• Jobcentres taking part in the test:
    • England: Gosport, Slough, Leeds Eastgate, Croydon, Grantham, Wigan, Stourbridge.
    • Scotland: Alloa, Falkirk, High Riggs, Leith, Musselburgh, Paisley, Fraserburgh.
    • Wales: Aberdare

About the National Autistic Society

  • The National Autistic Society is the UK’s leading charity for autistic people.
  • We are here to transform lives, change attitudes and create a society that works for autistic people.
  • Since 1962, we have been campaigning for autistic people’s rights and providing support and advice to autistic people and their families
  • To find out more about autism or the charity, visit
  • Follow the National Autistic Society on Twitter @Autism or Facebook.

Microsoft Accessibility Training

  • Around one in five working-age adults report having a disability, therefore health and disability issues are affecting the working lives of millions of people.
  • The learning is called Accessibility Fundamentals and is a one-hour learning product that will be completed by all DWP colleagues in work coach roles along with their line managers.
  • The Accessibility Fundamentals learning aims to support the government’s commitment to getting one million more disabled people into work by 2027.

Additional quotes

Testaments from work coaches who have completed the Microsoft Accessibility Fundamentals training:

  • “I have just finished the training and what can I say!! This will be an incredible source of tools for a lot of my customers with amazing resources such as immersive reader and dictate. This is an excellent support tool for colleagues and customers alike and has certainly improved my knowledge for myself as well as customers.”
  • “I have completed the training and learnt a fair bit! It is a really useful course and got me thinking about which of my customers would benefit from some of these functions both during meetings and to upskill customers in what is available. I think colleagues will benefit from this too. LOVED the immersive reader – what a fantastic tool!”

Original press release can be found on 

Event: Inclusively supporting the wellbeing of neurodiverse colleagues in a hybrid world of work

As we make the transition to a hybrid or blended model of working, it’s more important than ever that employers understand the impact this could have on neurodiverse colleagues.

Responding to this need, Make A Difference Media is proud to announce its next free to attend interactive workshop: “Supporting the wellbeing of neurodiverse colleagues in a hybrid world of work”. The session is sponsored by Texthelp and is being run in association with Auticon.

Employers who are looking for practical insights you can actively put in place to support neurodiverse colleagues in a hybrid or blended workplace – as part of your approach to inclusion, mental health and wellbeing – join us on Wednesday 6 October from 10.00am -11.15am.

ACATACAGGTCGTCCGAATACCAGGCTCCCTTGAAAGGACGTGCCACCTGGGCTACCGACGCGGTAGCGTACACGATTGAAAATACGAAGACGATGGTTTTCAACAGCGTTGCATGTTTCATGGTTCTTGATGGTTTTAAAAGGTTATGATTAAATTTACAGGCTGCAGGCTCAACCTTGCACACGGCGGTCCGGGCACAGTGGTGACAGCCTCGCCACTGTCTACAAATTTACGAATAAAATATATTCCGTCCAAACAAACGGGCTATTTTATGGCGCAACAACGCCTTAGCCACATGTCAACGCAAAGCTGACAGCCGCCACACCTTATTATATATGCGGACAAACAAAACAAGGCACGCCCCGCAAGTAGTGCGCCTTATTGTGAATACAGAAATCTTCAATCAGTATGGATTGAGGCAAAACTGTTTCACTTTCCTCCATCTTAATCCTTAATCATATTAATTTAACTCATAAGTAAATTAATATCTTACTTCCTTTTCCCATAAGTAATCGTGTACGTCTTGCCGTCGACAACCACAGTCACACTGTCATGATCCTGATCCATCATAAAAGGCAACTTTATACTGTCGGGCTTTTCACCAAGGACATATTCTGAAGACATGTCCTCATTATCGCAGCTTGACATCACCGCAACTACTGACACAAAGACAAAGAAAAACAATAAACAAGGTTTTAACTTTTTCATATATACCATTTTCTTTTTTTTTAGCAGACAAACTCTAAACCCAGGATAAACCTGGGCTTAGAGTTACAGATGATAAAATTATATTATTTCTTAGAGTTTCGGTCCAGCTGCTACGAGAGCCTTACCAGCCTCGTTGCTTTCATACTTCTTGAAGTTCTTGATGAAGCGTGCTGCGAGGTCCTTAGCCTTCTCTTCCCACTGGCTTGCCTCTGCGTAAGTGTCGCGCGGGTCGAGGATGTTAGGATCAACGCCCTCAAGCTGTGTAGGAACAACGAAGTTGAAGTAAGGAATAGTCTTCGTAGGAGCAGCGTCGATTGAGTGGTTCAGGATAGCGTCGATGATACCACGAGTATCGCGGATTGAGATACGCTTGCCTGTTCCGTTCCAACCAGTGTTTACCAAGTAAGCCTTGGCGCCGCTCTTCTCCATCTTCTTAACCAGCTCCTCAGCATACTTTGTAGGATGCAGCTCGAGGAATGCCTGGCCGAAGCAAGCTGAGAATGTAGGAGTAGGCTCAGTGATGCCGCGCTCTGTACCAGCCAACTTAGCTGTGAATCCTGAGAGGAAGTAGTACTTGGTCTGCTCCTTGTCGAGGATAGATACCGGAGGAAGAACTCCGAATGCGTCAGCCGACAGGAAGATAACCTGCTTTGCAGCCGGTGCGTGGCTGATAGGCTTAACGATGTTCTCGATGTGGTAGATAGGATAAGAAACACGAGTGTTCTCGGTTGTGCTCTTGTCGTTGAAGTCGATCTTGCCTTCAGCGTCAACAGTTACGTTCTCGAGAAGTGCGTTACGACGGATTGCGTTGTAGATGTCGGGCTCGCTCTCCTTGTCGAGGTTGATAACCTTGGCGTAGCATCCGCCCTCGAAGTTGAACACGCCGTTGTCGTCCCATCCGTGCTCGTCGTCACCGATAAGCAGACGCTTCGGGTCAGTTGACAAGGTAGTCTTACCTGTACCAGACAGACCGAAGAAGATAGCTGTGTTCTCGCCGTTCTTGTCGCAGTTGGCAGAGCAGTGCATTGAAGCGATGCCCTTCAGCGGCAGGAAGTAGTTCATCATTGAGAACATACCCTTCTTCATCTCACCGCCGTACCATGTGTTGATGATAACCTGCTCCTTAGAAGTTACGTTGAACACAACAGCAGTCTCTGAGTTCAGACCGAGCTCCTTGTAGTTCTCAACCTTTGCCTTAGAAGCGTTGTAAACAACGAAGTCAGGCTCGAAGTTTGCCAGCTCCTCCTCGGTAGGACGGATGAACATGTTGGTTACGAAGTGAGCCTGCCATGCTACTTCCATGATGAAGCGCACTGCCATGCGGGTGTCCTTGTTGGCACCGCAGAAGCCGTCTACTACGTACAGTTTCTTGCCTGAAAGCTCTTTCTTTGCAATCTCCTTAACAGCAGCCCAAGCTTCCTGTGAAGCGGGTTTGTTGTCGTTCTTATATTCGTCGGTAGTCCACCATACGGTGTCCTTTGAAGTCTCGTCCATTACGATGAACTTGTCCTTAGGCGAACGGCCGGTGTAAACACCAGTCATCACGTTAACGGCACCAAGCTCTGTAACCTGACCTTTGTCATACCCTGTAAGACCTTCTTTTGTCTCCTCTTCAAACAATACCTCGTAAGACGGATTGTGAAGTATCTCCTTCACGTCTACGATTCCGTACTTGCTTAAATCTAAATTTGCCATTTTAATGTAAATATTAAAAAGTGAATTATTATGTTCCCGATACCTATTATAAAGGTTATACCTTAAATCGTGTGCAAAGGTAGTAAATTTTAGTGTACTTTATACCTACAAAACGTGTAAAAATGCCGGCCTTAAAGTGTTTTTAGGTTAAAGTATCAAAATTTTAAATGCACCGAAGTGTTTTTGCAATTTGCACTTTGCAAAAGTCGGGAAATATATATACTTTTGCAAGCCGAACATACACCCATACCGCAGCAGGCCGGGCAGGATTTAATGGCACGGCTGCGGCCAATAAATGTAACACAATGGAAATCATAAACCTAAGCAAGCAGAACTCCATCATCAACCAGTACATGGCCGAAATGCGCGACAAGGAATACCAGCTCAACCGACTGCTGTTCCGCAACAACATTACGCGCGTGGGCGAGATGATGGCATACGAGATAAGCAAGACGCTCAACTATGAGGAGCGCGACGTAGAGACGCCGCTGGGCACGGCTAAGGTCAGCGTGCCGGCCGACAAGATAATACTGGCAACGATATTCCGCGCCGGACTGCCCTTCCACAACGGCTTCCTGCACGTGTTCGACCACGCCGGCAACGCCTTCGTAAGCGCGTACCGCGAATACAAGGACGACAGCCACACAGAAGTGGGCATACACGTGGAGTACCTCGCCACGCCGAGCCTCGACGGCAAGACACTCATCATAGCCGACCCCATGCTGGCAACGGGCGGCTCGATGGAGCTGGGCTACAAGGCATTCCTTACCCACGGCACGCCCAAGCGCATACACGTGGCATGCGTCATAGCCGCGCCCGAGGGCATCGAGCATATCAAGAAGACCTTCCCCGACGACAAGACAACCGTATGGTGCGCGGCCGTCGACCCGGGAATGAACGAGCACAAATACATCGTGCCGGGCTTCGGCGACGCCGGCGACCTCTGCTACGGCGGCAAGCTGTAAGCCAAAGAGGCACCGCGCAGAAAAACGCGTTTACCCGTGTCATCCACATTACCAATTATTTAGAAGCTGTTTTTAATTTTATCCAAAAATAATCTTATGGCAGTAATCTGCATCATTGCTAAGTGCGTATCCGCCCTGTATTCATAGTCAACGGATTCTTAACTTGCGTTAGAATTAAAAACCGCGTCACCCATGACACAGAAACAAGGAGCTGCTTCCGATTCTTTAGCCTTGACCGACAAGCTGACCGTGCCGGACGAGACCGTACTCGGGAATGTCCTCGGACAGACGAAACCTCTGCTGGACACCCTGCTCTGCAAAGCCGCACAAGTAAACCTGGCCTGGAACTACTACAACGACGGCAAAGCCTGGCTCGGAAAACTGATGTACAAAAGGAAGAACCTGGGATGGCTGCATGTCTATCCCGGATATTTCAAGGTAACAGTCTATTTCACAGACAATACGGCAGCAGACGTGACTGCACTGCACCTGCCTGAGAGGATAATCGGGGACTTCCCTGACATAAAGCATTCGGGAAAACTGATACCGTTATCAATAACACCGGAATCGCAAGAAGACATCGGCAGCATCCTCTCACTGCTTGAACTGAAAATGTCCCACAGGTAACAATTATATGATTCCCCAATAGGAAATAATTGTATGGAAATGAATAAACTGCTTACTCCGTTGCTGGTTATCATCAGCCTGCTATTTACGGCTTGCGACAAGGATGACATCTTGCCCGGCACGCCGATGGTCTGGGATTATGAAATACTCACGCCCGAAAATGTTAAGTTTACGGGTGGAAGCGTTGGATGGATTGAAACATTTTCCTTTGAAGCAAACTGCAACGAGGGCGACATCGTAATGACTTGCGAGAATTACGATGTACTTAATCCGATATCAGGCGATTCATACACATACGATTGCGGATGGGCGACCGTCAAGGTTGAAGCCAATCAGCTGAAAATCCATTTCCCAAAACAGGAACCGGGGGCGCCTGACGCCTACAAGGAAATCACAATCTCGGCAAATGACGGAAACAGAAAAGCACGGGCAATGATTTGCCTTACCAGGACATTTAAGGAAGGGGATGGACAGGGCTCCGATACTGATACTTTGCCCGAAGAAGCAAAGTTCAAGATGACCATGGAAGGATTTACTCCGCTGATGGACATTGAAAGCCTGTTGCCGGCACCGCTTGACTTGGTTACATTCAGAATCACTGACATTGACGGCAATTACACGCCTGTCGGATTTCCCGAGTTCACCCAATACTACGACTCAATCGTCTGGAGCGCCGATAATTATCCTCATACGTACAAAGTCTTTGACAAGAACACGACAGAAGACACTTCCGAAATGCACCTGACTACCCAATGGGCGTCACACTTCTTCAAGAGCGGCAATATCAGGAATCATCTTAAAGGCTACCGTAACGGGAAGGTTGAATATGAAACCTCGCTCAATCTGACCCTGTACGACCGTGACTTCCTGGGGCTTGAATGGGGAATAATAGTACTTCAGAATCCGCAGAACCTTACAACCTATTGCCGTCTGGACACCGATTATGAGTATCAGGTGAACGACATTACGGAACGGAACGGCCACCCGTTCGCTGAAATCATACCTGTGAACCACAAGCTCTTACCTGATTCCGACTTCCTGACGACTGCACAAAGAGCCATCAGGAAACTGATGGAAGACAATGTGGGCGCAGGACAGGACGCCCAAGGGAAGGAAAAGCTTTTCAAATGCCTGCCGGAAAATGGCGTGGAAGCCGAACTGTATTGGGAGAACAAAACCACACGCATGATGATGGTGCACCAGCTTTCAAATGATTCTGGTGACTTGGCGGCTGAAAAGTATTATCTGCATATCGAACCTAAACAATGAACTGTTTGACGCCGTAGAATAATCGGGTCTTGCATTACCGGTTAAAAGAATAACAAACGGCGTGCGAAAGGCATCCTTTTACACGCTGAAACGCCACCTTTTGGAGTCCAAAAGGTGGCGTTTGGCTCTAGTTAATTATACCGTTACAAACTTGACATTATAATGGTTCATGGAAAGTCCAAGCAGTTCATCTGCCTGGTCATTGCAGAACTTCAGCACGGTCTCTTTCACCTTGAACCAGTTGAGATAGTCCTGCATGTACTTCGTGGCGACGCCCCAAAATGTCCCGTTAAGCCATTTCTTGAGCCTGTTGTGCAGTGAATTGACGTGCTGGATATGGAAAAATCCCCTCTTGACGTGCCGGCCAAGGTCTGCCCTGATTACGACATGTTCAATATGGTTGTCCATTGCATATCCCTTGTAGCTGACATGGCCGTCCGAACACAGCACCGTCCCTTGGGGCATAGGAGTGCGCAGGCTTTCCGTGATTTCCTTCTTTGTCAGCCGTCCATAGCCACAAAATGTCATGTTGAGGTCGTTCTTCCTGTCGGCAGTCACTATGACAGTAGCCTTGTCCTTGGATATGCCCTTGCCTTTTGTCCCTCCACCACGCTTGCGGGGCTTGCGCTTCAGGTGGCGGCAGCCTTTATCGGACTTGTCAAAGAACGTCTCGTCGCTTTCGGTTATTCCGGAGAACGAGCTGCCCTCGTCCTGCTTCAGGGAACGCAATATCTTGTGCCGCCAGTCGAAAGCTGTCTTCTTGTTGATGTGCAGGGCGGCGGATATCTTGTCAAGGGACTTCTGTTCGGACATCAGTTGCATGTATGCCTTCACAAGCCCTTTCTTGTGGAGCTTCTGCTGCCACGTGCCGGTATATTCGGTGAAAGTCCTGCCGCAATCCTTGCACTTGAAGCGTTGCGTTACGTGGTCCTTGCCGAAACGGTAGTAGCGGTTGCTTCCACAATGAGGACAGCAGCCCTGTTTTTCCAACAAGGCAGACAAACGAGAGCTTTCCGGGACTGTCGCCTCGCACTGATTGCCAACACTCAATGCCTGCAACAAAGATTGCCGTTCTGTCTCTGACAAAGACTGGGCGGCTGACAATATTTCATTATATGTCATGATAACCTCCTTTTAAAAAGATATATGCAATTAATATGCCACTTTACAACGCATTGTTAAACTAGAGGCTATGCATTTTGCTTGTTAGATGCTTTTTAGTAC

Issues that the workshop will cover include:

● What neurodiversity is – its strengths and challenges
● Pluses and minuses for neurodiverse colleagues of the hybrid world of work that employers need to be aware of, as well as adaptations they might need to consider
● How to approach recruiting neurodiverse colleagues
● When and how you have a conversation about neurodiversity and how to make sure these conversations are inclusive
● Insight into how inclusive technology is a great enabler in today’s work spaces
● Case study – how KPMG is proactively supporting the wellbeing of neurodiverse colleagues.

Recommended for:

● Diversity and Inclusion Leaders
● Wellbeing Leaders and Champions
● HR, Talent, Engagement and Benefits Leaders
● Culture & Business Transformation Leaders

In other words, anyone who cares about taking an inclusive and personalised approach to supporting the mental health and wellbeing of colleagues.

Register in advance here

Transition to employment toolkit: Free for autistic young people, careers professionals and employers

Ambitious about Autism logo

The Transition to employment toolkit is free to download.

It has been developed to tackle the low autism employment rate, which is currently at 22% and the lowest of all disabled groups. 

It aims to prevent autistic young people from falling out of education, employment or training when they leave school. 

The toolkit has sections for autistic young people, careers professionals and employers. It can be downloaded as a whole or as individual sections, and includes lots of editable forms and templates.

ERSA Chief Executive Elizabeth Taylor said:

“While there are promising signs of youth employment starting to slowly benefit from pandemic-driven support, jobs for young people still remain 13 per cent down on pre-crisis levels. Those deemed to face significant barriers to employment therefore face an ever steeper uphill climb to access quality, sustainable roles as employers plunge into a larger than ever pool of people seeking work. That’s where ERSA members, such as Ambitious about Autism, add such value in sharing resources on the benefits and practical implementation of employing talented young people from diverse backgrounds.

We are delighted to share this toolkit of support for employers, autistic young people, carers, education and employability professionals on ASK SETH; a public platform of expert skills, employment, training, and help. For employers to make informed choices about recruitment options and become more Disability Confident we promote the sharing of expertise and best practice through the ASK SETH resources hub and welcome submissions from organisations with toolkits or other guidance of relevance to jobseekers.”

Submissions of information for ASK SETH should please be sent to


Please share it with your networks. You can also share via the following social media channels.